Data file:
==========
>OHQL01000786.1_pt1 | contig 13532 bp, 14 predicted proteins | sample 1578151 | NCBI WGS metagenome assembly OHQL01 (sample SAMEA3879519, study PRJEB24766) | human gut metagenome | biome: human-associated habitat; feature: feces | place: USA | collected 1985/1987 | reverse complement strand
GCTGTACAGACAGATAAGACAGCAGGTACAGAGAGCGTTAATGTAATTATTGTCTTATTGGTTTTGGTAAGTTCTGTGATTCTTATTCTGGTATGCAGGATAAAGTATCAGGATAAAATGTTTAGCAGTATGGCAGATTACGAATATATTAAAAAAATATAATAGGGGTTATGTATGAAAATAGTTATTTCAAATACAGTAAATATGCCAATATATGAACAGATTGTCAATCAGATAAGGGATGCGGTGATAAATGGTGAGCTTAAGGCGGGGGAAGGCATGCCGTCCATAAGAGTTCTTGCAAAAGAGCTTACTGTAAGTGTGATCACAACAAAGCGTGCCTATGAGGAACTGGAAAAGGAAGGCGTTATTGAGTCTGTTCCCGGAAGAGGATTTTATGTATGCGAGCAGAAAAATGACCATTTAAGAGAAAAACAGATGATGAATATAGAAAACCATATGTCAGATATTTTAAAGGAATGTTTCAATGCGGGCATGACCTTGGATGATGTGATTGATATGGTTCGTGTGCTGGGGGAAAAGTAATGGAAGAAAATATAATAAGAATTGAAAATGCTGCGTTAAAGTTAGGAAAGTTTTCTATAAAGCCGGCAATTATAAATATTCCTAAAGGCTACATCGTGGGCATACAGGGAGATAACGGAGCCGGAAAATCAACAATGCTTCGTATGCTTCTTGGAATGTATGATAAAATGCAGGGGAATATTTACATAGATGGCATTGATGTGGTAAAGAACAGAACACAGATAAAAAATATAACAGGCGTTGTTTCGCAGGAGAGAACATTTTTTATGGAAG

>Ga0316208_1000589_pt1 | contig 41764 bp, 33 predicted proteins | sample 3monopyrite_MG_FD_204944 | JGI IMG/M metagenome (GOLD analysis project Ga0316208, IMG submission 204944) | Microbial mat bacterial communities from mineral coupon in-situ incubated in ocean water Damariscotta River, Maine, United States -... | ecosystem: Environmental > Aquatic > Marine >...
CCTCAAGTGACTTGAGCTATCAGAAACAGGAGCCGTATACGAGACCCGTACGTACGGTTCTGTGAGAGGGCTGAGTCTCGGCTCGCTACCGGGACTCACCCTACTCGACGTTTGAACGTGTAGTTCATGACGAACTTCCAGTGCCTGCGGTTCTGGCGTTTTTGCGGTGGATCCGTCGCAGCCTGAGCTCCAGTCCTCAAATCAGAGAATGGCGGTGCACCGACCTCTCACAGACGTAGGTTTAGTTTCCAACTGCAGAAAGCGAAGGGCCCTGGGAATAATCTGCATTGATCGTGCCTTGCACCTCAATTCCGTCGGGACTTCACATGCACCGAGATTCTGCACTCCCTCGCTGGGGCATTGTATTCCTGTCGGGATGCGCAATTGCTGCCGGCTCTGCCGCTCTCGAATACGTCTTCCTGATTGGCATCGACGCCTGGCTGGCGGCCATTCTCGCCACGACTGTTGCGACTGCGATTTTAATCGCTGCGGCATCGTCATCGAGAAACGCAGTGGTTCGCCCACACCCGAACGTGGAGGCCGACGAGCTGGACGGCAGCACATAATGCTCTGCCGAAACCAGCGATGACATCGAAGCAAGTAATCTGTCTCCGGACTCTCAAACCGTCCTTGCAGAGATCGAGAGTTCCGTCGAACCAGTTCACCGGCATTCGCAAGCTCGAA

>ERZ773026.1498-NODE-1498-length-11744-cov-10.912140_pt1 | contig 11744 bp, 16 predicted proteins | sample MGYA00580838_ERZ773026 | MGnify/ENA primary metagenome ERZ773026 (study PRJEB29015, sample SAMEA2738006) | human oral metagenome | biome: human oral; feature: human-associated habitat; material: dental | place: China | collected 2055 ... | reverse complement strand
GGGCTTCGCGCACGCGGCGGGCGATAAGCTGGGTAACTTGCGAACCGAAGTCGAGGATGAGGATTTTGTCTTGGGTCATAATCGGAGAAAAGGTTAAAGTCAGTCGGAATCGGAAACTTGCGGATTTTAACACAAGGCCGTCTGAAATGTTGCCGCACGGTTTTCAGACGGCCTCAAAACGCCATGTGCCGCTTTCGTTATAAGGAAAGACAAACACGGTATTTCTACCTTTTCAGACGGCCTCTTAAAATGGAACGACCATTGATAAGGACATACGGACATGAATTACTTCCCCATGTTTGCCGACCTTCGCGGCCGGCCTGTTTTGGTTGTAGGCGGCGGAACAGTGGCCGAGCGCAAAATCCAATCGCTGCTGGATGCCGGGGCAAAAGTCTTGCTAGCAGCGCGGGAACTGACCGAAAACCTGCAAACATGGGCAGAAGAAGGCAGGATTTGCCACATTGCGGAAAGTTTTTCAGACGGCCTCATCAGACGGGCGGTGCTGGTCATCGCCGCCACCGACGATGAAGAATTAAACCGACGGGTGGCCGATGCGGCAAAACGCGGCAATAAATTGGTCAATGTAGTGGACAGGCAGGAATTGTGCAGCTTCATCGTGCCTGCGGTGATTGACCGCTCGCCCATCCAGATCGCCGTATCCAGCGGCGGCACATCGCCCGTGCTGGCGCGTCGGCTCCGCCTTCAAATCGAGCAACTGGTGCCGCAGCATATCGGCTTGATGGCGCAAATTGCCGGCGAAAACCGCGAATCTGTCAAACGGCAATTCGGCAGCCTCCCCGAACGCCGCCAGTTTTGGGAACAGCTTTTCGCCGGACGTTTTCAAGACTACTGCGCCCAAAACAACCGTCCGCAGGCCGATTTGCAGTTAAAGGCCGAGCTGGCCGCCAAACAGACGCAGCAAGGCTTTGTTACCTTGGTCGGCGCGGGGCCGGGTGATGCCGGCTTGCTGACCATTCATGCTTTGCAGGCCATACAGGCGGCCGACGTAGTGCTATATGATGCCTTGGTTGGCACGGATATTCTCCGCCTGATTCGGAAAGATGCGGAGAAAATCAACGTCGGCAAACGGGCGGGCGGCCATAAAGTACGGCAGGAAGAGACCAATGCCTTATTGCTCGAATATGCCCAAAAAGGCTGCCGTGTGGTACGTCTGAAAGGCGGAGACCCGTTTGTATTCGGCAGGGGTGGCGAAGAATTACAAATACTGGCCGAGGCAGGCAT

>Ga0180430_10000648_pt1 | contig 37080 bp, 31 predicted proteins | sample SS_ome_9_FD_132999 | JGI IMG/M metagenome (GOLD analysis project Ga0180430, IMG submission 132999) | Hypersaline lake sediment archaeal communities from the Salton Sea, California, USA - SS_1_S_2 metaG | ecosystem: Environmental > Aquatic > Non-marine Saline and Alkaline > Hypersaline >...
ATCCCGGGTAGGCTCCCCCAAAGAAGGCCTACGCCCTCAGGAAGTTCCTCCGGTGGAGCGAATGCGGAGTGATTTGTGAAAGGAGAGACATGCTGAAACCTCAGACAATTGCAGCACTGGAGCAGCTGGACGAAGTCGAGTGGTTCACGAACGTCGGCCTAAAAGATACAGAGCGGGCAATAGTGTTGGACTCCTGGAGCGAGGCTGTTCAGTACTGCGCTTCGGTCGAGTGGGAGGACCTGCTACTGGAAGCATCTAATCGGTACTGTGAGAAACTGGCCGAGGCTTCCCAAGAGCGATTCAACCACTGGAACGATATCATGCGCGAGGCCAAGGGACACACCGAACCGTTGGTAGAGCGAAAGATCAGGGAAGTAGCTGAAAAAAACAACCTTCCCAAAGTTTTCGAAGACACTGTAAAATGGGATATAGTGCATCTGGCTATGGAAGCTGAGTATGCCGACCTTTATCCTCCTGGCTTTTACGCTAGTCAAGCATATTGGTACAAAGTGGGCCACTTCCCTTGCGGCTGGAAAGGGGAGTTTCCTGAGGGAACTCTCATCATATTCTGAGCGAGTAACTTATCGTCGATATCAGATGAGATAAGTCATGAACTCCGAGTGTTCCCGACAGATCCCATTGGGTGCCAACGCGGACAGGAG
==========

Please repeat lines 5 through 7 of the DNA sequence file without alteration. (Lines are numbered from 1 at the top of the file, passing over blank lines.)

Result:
>ERZ773026.1498-NODE-1498-length-11744-cov-10.912140_pt1 | contig 11744 bp, 16 predicted proteins | sample MGYA00580838_ERZ773026 | MGnify/ENA primary metagenome ERZ773026 (study PRJEB29015, sample SAMEA2738006) | human oral metagenome | biome: human oral; feature: human-associated habitat; material: dental | place: China | collected 2055 ... | reverse complement strand
GGGCTTCGCGCACGCGGCGGGCGATAAGCTGGGTAACTTGCGAACCGAAGTCGAGGATGAGGATTTTGTCTTGGGTCATAATCGGAGAAAAGGTTAAAGTCAGTCGGAATCGGAAACTTGCGGATTTTAACACAAGGCCGTCTGAAATGTTGCCGCACGGTTTTCAGACGGCCTCAAAACGCCATGTGCCGCTTTCGTTATAAGGAAAGACAAACACGGTATTTCTACCTTTTCAGACGGCCTCTTAAAATGGAACGACCATTGATAAGGACATACGGACATGAATTACTTCCCCATGTTTGCCGACCTTCGCGGCCGGCCTGTTTTGGTTGTAGGCGGCGGAACAGTGGCCGAGCGCAAAATCCAATCGCTGCTGGATGCCGGGGCAAAAGTCTTGCTAGCAGCGCGGGAACTGACCGAAAACCTGCAAACATGGGCAGAAGAAGGCAGGATTTGCCACATTGCGGAAAGTTTTTCAGACGGCCTCATCAGACGGGCGGTGCTGGTCATCGCCGCCACCGACGATGAAGAATTAAACCGACGGGTGGCCGATGCGGCAAAACGCGGCAATAAATTGGTCAATGTAGTGGACAGGCAGGAATTGTGCAGCTTCATCGTGCCTGCGGTGATTGACCGCTCGCCCATCCAGATCGCCGTATCCAGCGGCGGCACATCGCCCGTGCTGGCGCGTCGGCTCCGCCTTCAAATCGAGCAACTGGTGCCGCAGCATATCGGCTTGATGGCGCAAATTGCCGGCGAAAACCGCGAATCTGTCAAACGGCAATTCGGCAGCCTCCCCGAACGCCGCCAGTTTTGGGAACAGCTTTTCGCCGGACGTTTTCAAGACTACTGCGCCCAAAACAACCGTCCGCAGGCCGATTTGCAGTTAAAGGCCGAGCTGGCCGCCAAACAGACGCAGCAAGGCTTTGTTACCTTGGTCGGCGCGGGGCCGGGTGATGCCGGCTTGCTGACCATTCATGCTTTGCAGGCCATACAGGCGGCCGACGTAGTGCTATATGATGCCTTGGTTGGCACGGATATTCTCCGCCTGATTCGGAAAGATGCGGAGAAAATCAACGTCGGCAAACGGGCGGGCGGCCATAAAGTACGGCAGGAAGAGACCAATGCCTTATTGCTCGAATATGCCCAAAAAGGCTGCCGTGTGGTACGTCTGAAAGGCGGAGACCCGTTTGTATTCGGCAGGGGTGGCGAAGAATTACAAATACTGGCCGAGGCAGGCAT

>Ga0180430_10000648_pt1 | contig 37080 bp, 31 predicted proteins | sample SS_ome_9_FD_132999 | JGI IMG/M metagenome (GOLD analysis project Ga0180430, IMG submission 132999) | Hypersaline lake sediment archaeal communities from the Salton Sea, California, USA - SS_1_S_2 metaG | ecosystem: Environmental > Aquatic > Non-marine Saline and Alkaline > Hypersaline >...